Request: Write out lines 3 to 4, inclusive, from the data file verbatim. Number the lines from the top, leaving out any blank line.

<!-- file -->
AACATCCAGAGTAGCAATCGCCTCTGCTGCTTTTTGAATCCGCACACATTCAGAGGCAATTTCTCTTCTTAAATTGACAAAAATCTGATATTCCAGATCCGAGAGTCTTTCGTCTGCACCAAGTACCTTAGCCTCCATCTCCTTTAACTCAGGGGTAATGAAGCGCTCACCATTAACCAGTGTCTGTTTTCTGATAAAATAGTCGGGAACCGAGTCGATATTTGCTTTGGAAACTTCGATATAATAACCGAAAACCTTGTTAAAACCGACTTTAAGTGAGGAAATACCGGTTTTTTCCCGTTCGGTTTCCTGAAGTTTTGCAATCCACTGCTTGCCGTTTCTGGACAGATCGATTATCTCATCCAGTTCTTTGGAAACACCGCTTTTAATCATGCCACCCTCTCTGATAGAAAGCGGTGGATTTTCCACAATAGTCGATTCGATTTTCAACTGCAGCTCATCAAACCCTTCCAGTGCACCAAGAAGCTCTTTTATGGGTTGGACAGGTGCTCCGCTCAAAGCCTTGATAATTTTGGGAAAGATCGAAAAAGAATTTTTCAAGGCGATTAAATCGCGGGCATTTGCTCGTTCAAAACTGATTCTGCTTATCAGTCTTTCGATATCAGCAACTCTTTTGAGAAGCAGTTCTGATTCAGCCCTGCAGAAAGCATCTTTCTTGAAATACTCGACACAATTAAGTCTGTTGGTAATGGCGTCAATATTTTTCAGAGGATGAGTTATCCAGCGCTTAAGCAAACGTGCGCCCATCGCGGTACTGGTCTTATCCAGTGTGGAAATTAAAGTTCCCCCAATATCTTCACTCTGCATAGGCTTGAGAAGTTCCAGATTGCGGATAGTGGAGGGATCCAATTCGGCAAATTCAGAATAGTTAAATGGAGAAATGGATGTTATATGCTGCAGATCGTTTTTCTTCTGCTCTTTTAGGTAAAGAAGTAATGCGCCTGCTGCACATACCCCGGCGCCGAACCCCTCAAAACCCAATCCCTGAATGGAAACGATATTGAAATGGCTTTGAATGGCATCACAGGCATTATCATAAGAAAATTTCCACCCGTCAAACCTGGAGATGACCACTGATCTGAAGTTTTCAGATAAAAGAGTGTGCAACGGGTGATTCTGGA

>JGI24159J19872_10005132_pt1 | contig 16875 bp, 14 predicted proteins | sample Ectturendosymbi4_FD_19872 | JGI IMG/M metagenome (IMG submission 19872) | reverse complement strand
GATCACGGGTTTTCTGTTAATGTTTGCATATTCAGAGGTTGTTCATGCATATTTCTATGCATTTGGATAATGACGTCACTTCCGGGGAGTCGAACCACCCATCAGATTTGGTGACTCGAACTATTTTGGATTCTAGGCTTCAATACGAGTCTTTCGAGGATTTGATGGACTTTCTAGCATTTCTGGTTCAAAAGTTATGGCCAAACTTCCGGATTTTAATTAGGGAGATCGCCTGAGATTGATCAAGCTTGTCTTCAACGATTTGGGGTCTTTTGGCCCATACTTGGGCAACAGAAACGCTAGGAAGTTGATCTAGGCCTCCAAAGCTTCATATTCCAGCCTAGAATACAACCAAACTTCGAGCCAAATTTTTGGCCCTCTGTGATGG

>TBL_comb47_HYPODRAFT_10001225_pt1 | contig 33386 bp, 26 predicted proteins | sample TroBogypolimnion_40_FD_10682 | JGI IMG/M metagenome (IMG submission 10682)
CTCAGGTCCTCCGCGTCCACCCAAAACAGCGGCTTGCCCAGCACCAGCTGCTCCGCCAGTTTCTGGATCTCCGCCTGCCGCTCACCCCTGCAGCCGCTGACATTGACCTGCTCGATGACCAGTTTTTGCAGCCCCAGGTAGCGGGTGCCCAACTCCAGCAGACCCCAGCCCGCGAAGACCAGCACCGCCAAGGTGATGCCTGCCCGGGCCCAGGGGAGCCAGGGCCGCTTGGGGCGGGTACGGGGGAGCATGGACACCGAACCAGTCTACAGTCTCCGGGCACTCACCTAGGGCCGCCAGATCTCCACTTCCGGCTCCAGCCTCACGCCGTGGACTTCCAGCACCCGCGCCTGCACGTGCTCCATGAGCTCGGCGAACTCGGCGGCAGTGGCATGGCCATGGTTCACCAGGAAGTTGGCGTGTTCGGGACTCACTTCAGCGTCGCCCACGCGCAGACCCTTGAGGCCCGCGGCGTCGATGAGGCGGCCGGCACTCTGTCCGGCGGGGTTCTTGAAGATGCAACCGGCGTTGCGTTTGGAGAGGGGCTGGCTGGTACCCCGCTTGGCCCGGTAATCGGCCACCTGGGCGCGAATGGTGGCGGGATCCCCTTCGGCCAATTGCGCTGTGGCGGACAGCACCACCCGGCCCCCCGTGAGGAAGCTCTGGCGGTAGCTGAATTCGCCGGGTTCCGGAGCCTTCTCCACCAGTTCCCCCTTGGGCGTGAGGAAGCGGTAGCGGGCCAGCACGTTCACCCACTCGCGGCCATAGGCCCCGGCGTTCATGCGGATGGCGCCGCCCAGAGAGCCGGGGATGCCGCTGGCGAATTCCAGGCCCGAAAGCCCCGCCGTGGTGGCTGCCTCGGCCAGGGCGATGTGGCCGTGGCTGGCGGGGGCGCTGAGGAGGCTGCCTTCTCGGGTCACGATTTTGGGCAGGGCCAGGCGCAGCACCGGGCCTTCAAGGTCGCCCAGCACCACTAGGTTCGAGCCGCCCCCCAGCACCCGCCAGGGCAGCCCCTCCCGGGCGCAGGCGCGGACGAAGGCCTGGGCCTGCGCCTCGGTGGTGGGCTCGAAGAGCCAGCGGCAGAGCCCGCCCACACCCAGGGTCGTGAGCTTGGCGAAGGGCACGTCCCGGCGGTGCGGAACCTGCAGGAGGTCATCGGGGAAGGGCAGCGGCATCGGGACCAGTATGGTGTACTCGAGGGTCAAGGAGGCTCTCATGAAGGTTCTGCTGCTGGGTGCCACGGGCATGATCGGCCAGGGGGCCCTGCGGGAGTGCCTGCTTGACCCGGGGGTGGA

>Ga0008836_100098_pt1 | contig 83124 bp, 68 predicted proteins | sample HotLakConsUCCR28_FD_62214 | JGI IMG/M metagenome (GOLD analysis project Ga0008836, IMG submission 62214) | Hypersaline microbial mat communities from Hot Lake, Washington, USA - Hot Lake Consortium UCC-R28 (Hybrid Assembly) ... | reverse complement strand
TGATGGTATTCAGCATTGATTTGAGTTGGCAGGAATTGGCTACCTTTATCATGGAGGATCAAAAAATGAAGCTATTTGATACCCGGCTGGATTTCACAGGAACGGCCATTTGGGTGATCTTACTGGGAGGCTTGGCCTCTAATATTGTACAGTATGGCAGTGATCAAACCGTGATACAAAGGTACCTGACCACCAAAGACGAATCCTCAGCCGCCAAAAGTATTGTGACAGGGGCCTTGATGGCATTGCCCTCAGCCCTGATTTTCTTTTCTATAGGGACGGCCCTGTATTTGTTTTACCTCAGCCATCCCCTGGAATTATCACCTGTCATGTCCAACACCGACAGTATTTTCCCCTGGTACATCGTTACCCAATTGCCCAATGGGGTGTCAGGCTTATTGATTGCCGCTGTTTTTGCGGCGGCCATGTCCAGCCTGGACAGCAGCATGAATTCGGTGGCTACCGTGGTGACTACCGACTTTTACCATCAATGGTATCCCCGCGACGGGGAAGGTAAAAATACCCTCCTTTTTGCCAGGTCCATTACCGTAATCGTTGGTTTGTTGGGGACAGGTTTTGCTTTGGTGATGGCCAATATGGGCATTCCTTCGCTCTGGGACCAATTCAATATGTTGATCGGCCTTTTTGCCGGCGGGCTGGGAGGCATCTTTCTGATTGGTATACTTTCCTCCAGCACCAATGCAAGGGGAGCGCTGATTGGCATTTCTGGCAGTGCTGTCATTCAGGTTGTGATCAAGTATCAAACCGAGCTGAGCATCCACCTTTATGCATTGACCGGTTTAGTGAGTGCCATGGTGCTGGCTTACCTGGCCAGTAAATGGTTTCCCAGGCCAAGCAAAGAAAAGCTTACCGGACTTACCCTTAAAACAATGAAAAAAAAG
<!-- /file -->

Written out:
GATCACGGGTTTTCTGTTAATGTTTGCATATTCAGAGGTTGTTCATGCATATTTCTATGCATTTGGATAATGACGTCACTTCCGGGGAGTCGAACCACCCATCAGATTTGGTGACTCGAACTATTTTGGATTCTAGGCTTCAATACGAGTCTTTCGAGGATTTGATGGACTTTCTAGCATTTCTGGTTCAAAAGTTATGGCCAAACTTCCGGATTTTAATTAGGGAGATCGCCTGAGATTGATCAAGCTTGTCTTCAACGATTTGGGGTCTTTTGGCCCATACTTGGGCAACAGAAACGCTAGGAAGTTGATCTAGGCCTCCAAAGCTTCATATTCCAGCCTAGAATACAACCAAACTTCGAGCCAAATTTTTGGCCCTCTGTGATGG

>TBL_comb47_HYPODRAFT_10001225_pt1 | contig 33386 bp, 26 predicted proteins | sample TroBogypolimnion_40_FD_10682 | JGI IMG/M metagenome (IMG submission 10682)